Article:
Thomas Berglund
Thomas Berglund
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Chord solo lesson - One chorus Jazz Blues in Bb

If you´re running out of ideas in your single string soloing, the chord soloing can be good to try. It will create another thinking in the way of soloing and will give you new ideas in the general soloing as well.

There are plenty of great jazz guitar chord solo players during history but to mention a few there are Joe Pass, Wes Montgomery and George Benson. Listen to how they play their solos to get a feel on how to built up this great way of playing jazz guitar.

In this lesson I´ll show and discuss one chorus chord soloing in Bb.

I start to show the solo melody lines (top tones) where I´m building the chord solo with. One can think in different ways when playing a chord solo and to start from a solo melody is one way.

Down below is the first line solo melody.

Chord solo to Jazz Blues in Bb_solo melody_1.jpg

...and here are the same phrase with chords.

Chord solo to Jazz Blues in Bb_1.jpg

So you understand what I mean.....

I start the chord solo with an A13 chord that goes to the Bb13 chord and I will say that these chords are without bass tones or root tones but I say the name so it´ll be easier to recognize the shapes.

I follow the modes to each chord as the basic thinking and to the Bb7 chord there´s the mixolydian mode. So the chords is harmonized from the mixolydian in the first bar except from the 3rd shape that´s a diminished chord with the Bb tone in the root. When choose the shapes it´s important to use your ears, when it´s sounds good it´s for the most good so.....

In the 2nd bar the shapes are from the Eb9 and Eb13 chord if you do lines you would use the Eb mixolydian mode.

Chord solo to Jazz Blues in Bb_2.jpg

Then I do the same phrase as the 1st bar in the 3rd bar. In the 4th bar I play the Bb7 chord with F (perfect 5th) as bass tone and I change the top tone. That´s a good way of playing chord solo to just change the top tone from the same shape.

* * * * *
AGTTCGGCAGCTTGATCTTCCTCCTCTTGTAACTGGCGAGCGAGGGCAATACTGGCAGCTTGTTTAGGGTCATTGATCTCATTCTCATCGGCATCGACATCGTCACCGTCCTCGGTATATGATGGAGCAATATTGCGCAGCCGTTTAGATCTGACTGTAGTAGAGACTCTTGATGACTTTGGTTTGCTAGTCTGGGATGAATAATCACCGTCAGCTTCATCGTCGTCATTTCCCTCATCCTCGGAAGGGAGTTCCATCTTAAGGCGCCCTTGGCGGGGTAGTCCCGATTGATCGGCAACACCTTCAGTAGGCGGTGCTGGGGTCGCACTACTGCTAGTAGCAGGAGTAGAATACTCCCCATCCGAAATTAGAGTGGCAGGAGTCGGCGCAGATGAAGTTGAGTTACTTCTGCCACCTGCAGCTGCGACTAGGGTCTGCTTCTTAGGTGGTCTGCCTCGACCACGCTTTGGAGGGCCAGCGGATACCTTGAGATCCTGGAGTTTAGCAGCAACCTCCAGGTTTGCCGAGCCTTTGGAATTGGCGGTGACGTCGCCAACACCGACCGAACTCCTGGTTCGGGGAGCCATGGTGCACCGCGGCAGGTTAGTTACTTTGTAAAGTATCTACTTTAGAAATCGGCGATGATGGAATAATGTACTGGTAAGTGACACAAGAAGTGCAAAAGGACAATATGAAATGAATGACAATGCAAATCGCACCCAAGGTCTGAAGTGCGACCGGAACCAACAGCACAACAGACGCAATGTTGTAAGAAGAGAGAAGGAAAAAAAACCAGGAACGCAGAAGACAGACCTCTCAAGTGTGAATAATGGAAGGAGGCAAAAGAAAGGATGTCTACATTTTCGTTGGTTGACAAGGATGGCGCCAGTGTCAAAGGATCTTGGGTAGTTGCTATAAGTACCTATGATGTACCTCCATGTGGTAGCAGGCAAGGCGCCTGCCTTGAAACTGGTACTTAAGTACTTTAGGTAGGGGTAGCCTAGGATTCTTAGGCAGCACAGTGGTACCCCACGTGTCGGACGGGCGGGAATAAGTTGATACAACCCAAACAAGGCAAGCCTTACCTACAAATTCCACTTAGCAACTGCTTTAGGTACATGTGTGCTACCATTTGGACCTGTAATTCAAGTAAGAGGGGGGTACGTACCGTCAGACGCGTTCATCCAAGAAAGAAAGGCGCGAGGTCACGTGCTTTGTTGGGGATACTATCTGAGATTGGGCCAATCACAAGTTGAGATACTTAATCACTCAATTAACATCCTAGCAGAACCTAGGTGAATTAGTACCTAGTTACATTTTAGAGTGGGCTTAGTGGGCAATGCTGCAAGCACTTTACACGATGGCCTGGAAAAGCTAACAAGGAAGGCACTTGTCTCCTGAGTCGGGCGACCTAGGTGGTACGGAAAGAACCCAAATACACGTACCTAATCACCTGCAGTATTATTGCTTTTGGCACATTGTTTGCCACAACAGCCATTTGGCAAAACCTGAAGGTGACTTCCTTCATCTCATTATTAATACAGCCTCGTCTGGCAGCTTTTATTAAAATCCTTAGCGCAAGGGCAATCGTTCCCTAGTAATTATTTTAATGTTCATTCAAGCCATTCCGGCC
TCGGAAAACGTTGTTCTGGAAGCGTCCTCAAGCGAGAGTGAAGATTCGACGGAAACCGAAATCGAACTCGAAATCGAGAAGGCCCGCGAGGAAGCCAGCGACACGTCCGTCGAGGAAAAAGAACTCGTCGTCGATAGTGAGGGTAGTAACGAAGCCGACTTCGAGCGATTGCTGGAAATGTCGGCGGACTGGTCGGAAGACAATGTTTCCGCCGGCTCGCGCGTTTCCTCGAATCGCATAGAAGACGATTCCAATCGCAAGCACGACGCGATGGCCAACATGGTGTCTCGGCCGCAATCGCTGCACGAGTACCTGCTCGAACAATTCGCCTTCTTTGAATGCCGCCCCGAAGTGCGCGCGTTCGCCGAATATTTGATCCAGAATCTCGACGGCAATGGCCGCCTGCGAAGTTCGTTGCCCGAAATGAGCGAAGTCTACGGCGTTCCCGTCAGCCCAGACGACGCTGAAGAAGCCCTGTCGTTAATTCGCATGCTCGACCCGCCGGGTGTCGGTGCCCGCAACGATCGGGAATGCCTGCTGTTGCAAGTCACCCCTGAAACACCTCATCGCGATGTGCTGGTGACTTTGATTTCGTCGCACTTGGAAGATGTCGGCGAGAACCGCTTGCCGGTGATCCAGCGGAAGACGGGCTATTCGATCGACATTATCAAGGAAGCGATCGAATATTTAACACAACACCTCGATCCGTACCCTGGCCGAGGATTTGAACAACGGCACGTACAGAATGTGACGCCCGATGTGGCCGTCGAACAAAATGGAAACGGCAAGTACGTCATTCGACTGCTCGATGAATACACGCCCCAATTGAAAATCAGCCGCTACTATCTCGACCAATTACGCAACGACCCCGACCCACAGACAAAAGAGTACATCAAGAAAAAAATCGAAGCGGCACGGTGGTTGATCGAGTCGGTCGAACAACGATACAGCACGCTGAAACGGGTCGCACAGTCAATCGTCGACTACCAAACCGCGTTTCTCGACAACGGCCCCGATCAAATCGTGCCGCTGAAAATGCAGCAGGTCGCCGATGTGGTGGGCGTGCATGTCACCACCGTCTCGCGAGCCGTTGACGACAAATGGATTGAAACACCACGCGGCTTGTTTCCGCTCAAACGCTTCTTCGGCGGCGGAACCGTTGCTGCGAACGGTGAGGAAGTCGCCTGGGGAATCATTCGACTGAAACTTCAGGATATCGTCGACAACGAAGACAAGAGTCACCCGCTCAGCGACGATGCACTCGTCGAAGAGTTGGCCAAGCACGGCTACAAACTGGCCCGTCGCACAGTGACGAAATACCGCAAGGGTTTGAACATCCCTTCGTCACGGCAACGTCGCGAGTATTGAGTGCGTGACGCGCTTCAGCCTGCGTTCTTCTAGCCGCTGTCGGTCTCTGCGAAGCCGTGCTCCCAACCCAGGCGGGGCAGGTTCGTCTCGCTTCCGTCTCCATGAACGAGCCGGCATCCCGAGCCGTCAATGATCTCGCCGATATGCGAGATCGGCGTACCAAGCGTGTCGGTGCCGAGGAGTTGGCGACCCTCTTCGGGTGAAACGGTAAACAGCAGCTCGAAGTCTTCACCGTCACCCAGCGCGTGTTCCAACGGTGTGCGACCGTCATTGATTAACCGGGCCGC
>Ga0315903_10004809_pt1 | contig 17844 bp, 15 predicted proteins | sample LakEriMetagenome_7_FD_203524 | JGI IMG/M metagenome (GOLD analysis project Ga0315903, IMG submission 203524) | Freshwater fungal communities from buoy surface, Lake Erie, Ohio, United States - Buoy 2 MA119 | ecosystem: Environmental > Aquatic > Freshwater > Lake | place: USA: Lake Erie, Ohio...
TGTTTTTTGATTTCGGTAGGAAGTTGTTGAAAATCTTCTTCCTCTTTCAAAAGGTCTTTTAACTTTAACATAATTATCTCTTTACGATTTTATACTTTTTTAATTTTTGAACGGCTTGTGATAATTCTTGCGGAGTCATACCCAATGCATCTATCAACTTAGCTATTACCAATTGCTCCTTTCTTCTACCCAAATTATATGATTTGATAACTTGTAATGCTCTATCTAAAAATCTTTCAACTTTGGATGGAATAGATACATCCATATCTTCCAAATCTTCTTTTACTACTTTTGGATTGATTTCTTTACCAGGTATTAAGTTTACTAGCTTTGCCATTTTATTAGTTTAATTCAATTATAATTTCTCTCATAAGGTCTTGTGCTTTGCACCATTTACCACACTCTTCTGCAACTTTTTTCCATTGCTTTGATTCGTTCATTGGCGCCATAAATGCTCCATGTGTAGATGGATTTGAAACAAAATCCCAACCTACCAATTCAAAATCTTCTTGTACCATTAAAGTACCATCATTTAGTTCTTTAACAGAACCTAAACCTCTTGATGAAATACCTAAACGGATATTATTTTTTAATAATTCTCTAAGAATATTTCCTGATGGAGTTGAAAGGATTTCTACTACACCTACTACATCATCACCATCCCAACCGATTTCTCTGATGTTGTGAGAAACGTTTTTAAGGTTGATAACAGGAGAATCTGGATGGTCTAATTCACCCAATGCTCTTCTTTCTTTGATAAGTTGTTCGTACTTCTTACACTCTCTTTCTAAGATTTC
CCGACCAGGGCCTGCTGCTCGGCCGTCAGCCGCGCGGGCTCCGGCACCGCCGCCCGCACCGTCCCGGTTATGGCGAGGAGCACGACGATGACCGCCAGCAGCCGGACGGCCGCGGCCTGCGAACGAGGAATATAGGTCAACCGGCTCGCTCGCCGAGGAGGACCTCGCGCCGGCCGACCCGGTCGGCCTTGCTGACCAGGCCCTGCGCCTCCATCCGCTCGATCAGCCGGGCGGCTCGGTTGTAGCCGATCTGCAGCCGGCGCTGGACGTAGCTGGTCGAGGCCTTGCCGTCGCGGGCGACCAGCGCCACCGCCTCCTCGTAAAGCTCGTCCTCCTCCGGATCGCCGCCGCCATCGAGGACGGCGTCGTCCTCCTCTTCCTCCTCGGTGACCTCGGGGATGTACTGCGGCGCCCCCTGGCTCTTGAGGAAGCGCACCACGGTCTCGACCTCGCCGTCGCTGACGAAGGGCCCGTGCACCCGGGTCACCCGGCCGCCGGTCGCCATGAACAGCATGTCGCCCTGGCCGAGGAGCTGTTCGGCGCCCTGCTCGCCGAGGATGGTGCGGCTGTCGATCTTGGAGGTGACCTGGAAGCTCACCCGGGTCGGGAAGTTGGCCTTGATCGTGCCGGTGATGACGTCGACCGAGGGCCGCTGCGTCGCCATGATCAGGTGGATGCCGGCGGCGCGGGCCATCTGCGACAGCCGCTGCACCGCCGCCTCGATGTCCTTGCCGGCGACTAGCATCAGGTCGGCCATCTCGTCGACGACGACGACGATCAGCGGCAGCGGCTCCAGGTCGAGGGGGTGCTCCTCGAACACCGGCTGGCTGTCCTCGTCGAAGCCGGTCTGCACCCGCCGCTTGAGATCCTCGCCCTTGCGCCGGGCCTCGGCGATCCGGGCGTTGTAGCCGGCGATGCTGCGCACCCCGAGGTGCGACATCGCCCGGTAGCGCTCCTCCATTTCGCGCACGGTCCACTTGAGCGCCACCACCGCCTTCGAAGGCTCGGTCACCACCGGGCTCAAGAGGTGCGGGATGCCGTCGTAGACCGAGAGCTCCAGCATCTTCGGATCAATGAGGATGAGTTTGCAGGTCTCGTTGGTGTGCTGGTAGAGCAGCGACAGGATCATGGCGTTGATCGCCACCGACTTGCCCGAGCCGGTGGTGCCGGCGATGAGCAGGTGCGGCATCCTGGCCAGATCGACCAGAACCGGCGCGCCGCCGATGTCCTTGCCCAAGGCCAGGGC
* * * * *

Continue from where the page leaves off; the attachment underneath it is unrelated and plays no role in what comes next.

The last chord in the 4th bar is an E9 that´s a dominant chord substitution from the Bb7#5 chord.

Chord solo to Jazz Blues in Bb_3.jpg

In the 5th and the 6th bar I have this bluesy solo melody and use quarter chords under beneath that´s a chord built on perfect fourths.

These chords can be used with bluesy melodies. Try to play a simple blues melody on the 1st string and put quarter chords under and you will be amazed how nice it sounds. I show this in the video lesson.

Chord solo to Jazz Blues in Bb_4.jpg

The 1st and 2nd shapes in the 7th bar is follow the mixolydian mode in Bb and can be named Bb/C to a quarter chord (Cm11). The 3rd is a diminished chord that´s Dbdim. The 4th is a Bb/D and the 5th is a Bb6 chord that´s connected with the rest of the bar. It can be good to know and spell the chords name but actually it´s not necessary. Next bar there are some chromatic chords that´s follow the solo melody line.

Chord solo to Jazz Blues in Bb_5.jpg

Next two bars is a 2-5 in Bb. There are chromatic chords in the first but the interesting here is the altered tones to the F7 chord there are the b9 and the #5 tones. Even though it´s a F7 basic chord without altered tones written it´s very common in jazz to use altered tones to the dominant chords. They create a very jazzy sound and they open up both the melody and the chords to have more tension and it´ll be more interesting for the listener to hear.

Chord solo to Jazz Blues in Bb_6.jpg

The last bars in the chord solo has things from the bars before. There are chords harmonized from the mixolydian mode, same chord with different top tones, chromatic chords and a dominant chord substitution. Try to figure out yourself in which of the category the chords belong.

Theses are tips and ideas for you to learn from and now it´s up to you to find your way in the chord soloing. Learn this solo and pick out what you like and try to create your own lines from this lesson. That is always the best to do, pick the best and what you like from something and create your own thing of it.

Here are some links to my lessons that you can have use of when learning this lesson.

The Dominant chord

Walking bass, part 3 (Dominant substitution chord)

Chord playing

Good luck!

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@pauljones   4 years ago
Excellent lesson Thomas! This one is a bit harder to interiorize, especially when playing the altered chords. But as you put it, the best way to learn the concept is learning this solo and taking some of the ideas into a different context. The quartal voicings on the bluesy lines sound awesome and can be easily applied to other similar lines, so I guess I'll start from there and move to the altered and diminished chords later on. This is really good stuff, thanks! ;)
Thomas Berglund
@thomas-berglund   4 years ago
Makes me really glad you have use of this lesson Paul. The quartal voicings is a good start and from there one can go further and deeper in to this great and fun way of playing solos. Thanks for nice comment!